Monday, March 7, 2016

The Road to Hall's Crossing.

From State Highway 95, Hall's Crossing is 46 miles via Route 276 South; giving access to Lake Powell, Glen Canyon National Recreation Area, a marina, airport, Hall's (aka Burr) Ferry to Bullfrog which connects to the other section of Route 276, lodging and campgrounds.  Along the route, there are trailheads for hiking and 4 wheel driving; the famous "Hole in the Rock" Pioneer Trail; canyons to explore and Native American cliff dwellings.

After spending two days exploring Fry Canyon (yes, I have to write this up still), we were on the way home and saw the sign for Hall's Crossing.  We'd heard so much about it, hadn't been there before, so what the heck; it was still afternoon and what better way to kill time than to explore someplace new.  As with most of San Juan County, this route is filled with beautiful landscapes and scenery; so many trails to check out at another time, and, of course, history.

Monument Valley in the Distance

Red House Cliffs

At 18.2 miles is the trail to Clay Hills Crossing; one tip of Lake Powell that can be accessed via the San Juan River.  It's at 20.7 miles that a historic plaque is mounted to tell the story of the 1879-1880 expedition of the pioneers, and their stop at Clay Hill Pass.  A road had to be constructed to allow the 83 wagons, horses and pioneers to descend 1000 feet below, and continue to their destination, Bluff.

While trails and sites are pretty welled marked along Route 276; the cliff dwelling is not.  There is a pull-in area (mile mark 23.6), but no sign designating why it is there; that is, until you see the ruins.  To reach them, a trek through a sandy dry wash and then up a steep, rocky incline will get you to them.  Once on the ledge, the ruins are fascinating in detail and design; there might be faded rock art on the walls, but they have been defaced with modern graffiti from the unintelligent.  There is a metal box on a rock shelf which contains a notebook and pen where you can sign in that you visited; so really no need to deface the rock walls.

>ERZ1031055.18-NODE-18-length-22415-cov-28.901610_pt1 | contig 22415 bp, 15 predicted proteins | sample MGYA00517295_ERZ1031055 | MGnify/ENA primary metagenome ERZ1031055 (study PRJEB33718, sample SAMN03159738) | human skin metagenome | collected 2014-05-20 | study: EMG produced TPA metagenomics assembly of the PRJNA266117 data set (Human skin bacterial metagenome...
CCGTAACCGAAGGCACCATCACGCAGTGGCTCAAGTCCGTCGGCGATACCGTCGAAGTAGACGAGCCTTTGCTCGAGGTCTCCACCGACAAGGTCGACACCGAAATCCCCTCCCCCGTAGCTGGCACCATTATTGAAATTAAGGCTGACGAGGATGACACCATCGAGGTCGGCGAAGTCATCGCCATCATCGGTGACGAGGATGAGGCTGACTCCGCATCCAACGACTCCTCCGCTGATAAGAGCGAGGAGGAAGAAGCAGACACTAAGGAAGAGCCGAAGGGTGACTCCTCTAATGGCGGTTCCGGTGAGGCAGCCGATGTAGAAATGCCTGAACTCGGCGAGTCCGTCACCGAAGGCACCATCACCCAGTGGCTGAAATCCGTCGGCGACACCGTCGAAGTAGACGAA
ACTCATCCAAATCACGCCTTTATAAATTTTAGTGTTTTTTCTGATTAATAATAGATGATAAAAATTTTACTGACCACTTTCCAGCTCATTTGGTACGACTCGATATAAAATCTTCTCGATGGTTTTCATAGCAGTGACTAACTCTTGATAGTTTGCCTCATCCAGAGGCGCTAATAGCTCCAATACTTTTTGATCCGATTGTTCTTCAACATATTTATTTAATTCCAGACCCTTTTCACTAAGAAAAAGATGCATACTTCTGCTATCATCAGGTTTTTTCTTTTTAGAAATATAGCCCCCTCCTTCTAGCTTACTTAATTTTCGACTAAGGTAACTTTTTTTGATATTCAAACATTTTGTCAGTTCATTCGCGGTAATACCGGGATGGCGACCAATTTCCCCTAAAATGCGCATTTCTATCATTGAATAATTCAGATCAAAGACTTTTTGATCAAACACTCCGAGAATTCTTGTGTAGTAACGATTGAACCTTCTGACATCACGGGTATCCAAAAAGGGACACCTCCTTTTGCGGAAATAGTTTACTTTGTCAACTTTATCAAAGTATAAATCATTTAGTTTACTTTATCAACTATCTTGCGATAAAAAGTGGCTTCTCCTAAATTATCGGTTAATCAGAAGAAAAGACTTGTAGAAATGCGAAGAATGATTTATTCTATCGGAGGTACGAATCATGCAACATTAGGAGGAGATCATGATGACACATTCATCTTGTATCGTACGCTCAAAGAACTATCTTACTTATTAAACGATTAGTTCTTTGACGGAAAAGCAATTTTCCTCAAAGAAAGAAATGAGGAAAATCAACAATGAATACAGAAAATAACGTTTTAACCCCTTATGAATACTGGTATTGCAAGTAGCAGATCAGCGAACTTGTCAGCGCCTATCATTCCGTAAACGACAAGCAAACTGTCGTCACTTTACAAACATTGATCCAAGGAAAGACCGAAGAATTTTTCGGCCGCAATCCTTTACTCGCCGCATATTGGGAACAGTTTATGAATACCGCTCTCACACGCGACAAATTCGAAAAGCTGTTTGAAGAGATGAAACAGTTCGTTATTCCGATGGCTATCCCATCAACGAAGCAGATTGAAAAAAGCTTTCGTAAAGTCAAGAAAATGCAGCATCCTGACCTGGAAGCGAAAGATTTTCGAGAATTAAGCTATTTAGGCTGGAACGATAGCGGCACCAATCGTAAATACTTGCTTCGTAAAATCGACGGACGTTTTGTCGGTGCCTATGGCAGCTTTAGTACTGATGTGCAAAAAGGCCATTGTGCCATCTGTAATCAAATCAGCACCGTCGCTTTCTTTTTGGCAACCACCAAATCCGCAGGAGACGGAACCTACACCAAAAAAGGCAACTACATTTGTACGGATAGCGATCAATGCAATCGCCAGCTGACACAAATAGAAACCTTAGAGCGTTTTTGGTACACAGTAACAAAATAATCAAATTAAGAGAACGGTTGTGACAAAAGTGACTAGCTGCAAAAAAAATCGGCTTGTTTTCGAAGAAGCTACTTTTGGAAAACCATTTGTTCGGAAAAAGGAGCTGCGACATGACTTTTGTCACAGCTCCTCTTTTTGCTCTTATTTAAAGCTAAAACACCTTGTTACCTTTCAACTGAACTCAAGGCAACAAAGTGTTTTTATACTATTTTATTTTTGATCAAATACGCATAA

The Trail to the Ruins.

View from the Ruins.

Cliff Dwelling Ruins.

Hand Carved Portals or Fire Pits.

At around mile mark 30.0, the Henry Mountains can be seen in the distance; 32.7 miles is San Juan County Road 2131 aka "Hole in the Rock" Trail.

At 34.5 miles is winter boat storage, and the Cal Black Memorial Airport; named after Blanding resident and San Juan County Commissioner, Calvin Black.  (San Juan Record article, click Here.)  Sand dunes are abundant in the landscape of Route 276 now, some even petrified; also sandstone formations that take on the shape of the sand dunes themselves.

36.7 miles is the start of Glen Canyon National Recreation Area, but it's not until 46.0 miles that you officially come into Hall's Crossing.  The road to the left leads to the community's private housing, school, etc.; not a resident?  Don't go there unless you were invited.  Stay straight and this leads to the toll booth, gas pumps and convenience store.  What we did see of the landscape and Lake Powell were gorgeous, so it's no wonder people flock here during the warmer months.

Why the name Hall's Crossing?  Back to the Hole in the Rock pioneers is the answer; Charles Hall, his two sons, and several other men built a ferry wide enough to haul two wagons at a time (remember, there were 83 total) across the Colorado River.  Lake Powell (named after John Wesley Powell) was created 1963 with the building of the Glen Canyon Dam; it took 17 years to completely fill. 

Now we visited Hall's Crossing on February 28, 2016; the ferry was only running on a Saturday schedule; the toll booth was unmanned, but there is an automated machine for payments, the pumps and store were closed.  Current information for the Lake Powell ferries can be obtained at the Utah Department of Transportation site:,V:2257

So, planning on a trip to Hall's Crossing and Lake Powell, don't forget to see all the other sites along Route 276 South as you travel along.

Mary Cokenour

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